The return of the gods
My gig on Friday night was at Tate Britain, The first Friday of every month the gallery hosts a “Late at Tate” night. It’s a marvellous mixture of a regular evening out and a bit of gallery gawping – a combination of music, drinking, eating, acts, art and lectures. Apart from the food and drink, it’s all free. A sort of May Ball for grown-ups, but a lot cheaper.
I came in on the lecturing side. The Tate has just opened a new show of neo-classical sculpture, called “The Return of the Gods” – full of classically inspired themes in eighteenth and nineteenth-century sculpture, from Thetis dipping the baby Achilles in the Styx to Pandora wistfully wondering whether to open the box. My job was to talk to punters about just four pieces for ten minutes spread throughout the evening.
Highlight of the show, but not for me (I actually think it’s a bit irritating), is Canova’s Three Graces. I decided to talk about some of the less well known pieces. The aim was to explain why what may look like slightly insipid white marble, recreating some serenely voluptuous male and female flesh, is actually a lot cleverer and a lot more intellectually engaged with the Greco-Roman sources on which it is based than most people ever imagine.
I’m hugely keen on the sculptor John Gibson, who has several pieces in the show. Not, sadly, his Tinted Venus (on the right), a brilliant confection of the Aphrodite of Cnidos and the biblical Eve (the bright gold apple does double duty, as both the prize awarded by Paris to Aphrodite, and Eve’s fruit).
But an unexpected star on Friday was Johan Tobias Sergel’s, Diomedes.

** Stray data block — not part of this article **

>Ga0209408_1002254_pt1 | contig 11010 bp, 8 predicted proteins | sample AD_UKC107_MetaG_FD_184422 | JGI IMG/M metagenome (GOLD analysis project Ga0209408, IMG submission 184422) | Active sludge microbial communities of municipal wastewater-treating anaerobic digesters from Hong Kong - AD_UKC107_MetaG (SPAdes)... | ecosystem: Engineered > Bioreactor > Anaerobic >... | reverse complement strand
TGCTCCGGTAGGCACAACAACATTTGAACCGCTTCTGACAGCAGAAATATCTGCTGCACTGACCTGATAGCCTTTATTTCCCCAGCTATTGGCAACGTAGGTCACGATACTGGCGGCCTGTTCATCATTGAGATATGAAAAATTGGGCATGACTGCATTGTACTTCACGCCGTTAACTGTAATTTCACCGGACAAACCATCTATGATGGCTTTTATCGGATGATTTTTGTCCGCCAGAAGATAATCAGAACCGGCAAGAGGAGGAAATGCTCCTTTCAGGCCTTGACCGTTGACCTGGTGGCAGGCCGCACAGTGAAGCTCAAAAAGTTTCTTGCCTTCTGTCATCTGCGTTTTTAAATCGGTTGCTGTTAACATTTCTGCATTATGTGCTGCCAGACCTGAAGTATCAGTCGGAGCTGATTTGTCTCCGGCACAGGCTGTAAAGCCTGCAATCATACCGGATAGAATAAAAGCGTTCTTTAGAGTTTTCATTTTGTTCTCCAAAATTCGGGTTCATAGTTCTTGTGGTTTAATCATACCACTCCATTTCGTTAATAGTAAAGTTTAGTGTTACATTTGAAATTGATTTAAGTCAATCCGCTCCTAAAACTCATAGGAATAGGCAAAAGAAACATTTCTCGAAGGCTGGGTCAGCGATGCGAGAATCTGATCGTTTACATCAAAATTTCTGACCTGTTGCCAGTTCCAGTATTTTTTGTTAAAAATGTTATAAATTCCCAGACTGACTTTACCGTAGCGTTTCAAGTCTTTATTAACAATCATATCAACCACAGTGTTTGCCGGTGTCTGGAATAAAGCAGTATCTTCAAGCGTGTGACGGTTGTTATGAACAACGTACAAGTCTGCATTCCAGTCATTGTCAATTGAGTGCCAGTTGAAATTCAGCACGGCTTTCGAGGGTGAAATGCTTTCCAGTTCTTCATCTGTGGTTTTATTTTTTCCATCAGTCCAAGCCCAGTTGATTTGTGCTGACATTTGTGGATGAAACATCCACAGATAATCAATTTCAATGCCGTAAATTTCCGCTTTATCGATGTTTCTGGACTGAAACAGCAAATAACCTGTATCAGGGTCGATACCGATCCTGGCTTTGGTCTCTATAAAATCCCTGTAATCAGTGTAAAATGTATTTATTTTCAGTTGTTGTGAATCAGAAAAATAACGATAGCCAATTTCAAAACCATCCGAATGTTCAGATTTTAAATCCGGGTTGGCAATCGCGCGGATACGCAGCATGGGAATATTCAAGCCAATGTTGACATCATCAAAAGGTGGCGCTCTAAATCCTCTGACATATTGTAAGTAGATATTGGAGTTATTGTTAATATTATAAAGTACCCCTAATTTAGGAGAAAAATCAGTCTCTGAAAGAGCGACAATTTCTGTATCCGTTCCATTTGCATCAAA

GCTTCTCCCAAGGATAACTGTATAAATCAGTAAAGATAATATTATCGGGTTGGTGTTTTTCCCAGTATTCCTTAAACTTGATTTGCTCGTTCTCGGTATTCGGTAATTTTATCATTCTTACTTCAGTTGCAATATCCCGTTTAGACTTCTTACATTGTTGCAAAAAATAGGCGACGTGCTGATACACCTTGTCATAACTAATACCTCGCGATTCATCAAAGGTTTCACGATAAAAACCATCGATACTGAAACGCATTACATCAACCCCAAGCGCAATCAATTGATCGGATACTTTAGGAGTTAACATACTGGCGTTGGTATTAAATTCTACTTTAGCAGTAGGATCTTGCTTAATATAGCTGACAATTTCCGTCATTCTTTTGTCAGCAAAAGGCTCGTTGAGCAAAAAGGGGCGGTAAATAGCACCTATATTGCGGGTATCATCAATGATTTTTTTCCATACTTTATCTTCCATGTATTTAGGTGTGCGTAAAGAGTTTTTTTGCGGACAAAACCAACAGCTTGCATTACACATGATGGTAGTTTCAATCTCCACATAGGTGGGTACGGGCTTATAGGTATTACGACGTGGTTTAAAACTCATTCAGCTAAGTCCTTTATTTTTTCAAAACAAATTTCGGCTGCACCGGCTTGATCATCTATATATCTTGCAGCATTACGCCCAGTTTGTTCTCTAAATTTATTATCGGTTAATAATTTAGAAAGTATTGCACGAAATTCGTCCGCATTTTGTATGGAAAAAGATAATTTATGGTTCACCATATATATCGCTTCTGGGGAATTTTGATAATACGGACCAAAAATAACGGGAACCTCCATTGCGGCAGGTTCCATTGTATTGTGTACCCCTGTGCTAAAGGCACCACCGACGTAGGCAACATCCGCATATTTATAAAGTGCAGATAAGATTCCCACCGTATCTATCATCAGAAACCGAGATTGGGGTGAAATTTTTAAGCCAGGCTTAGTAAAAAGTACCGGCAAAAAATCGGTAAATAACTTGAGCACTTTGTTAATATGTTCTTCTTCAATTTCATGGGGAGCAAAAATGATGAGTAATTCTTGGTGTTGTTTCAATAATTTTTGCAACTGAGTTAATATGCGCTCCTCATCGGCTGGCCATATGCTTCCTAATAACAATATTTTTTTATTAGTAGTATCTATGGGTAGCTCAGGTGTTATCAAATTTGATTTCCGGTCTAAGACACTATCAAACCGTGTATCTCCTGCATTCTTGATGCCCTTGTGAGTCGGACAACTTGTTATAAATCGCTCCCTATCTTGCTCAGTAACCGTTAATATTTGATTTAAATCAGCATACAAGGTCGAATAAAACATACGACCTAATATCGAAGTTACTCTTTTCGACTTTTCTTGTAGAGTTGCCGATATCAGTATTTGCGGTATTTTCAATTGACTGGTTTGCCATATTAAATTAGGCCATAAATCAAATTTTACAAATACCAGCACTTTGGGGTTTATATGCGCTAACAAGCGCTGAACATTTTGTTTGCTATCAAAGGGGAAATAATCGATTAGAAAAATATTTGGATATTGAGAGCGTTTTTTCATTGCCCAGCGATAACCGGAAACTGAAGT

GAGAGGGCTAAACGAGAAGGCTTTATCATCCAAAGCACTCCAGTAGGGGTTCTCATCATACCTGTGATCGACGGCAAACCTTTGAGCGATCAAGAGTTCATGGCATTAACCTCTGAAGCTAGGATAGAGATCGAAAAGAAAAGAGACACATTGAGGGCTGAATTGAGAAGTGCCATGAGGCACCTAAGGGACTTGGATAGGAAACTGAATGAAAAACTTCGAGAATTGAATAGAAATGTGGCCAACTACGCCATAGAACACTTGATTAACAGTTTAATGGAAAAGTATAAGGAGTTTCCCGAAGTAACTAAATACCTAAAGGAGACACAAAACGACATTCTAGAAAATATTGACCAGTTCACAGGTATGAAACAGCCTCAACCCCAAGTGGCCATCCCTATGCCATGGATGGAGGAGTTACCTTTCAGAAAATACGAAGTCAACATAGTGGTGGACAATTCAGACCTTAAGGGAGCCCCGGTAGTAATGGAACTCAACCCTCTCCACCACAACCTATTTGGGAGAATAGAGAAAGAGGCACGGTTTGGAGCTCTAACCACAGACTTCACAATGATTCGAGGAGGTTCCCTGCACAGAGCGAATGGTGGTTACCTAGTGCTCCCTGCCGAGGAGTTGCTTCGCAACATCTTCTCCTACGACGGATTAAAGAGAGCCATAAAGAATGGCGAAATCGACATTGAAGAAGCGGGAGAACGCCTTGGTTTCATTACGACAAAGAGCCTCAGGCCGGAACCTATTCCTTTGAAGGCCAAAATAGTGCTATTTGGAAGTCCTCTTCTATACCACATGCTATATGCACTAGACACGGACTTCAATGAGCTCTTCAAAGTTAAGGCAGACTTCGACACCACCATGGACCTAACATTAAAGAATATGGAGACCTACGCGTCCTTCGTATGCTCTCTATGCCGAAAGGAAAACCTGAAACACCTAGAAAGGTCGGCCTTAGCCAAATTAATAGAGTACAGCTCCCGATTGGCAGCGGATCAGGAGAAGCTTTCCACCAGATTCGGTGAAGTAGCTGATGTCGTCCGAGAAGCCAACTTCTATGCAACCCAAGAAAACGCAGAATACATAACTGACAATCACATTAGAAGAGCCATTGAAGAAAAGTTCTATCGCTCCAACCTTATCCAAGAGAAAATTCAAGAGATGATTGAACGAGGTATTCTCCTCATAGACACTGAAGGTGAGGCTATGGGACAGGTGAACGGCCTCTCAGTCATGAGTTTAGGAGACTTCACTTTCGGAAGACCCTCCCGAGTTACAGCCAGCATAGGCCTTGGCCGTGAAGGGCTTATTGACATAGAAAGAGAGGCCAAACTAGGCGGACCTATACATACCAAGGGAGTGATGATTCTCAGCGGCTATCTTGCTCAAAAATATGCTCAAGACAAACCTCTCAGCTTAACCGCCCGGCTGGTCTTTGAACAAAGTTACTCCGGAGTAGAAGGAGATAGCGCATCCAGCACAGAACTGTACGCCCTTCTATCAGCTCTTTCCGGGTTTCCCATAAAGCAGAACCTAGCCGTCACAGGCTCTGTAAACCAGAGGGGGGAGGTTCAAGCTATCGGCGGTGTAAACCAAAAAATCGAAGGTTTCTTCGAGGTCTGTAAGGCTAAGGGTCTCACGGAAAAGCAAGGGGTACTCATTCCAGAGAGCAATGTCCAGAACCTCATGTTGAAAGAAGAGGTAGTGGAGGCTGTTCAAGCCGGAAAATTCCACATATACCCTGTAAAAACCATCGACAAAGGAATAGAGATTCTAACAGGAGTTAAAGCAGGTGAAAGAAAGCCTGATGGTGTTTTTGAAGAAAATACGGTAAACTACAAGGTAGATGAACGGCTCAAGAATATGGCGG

It’s a sculpture of the Greek hero Diomedes, with the old Trojan statue called the Palladium. That is to say, it’s a Trojan War theme: Odysseus and Diomedes, tipped off that Troy is being protected by the old statue of Pallas creep into the city to steal it – so preparing the way for the Greek victory.
Under Diomedes’ arm is the Palladium itself. It’s always good fun when sculptors make sculptures of sculptures, but here there’s a double joke. Because one version of the ancient myth was that Diomedes and Odysseus hadn’t got the real Palladium at all – that went to Aeneas, who took it off to Rome where it ended up in the Temple of Vesta. They got a replica. So what is under Diomedes’ arm is actually a statue of a replica of a statue.
There’s another clever reference too. Diomedes is turning his head, slightly suspiciously. This points to another bit of the story: that on the way back to the Greek camp, mean Odysseus thought he would kill Diomedes and claim all the credit of getting the Palladium himself. But Diomedes just caught sight of his sword blade in time. Just what is happening here.
Another great piece is Gibson’s Narcissus (on the right). Narcissus’ self-obsessed gaze is always an artists’ favourite – prompting all kinds of questions about our own gaze at works of art. Are we just looking at ourselves when we go to a gallery. Here Gibson tries to answer that question: his Narcissus, he said, was not the self obsessed creation of Ovid, but the Narcissus of Pausanias – who had actually fallen in love with his twin sister and that’s what he thought he saw in the pool.
Anyway, after my performances, I went to the next event. It was a very punchy “body language” analysis by Judi James of those visitors who had been captured on camera in front of the statues earlier in the evening. (“I think these two are trying to outdo the sculptures..”, “They’re just pretending to be intimate..”) It was all the Desmond Morris alpha-male clichés, but hugely successful and hugely funny. Especially when the victims were in the audience to speak for themselves.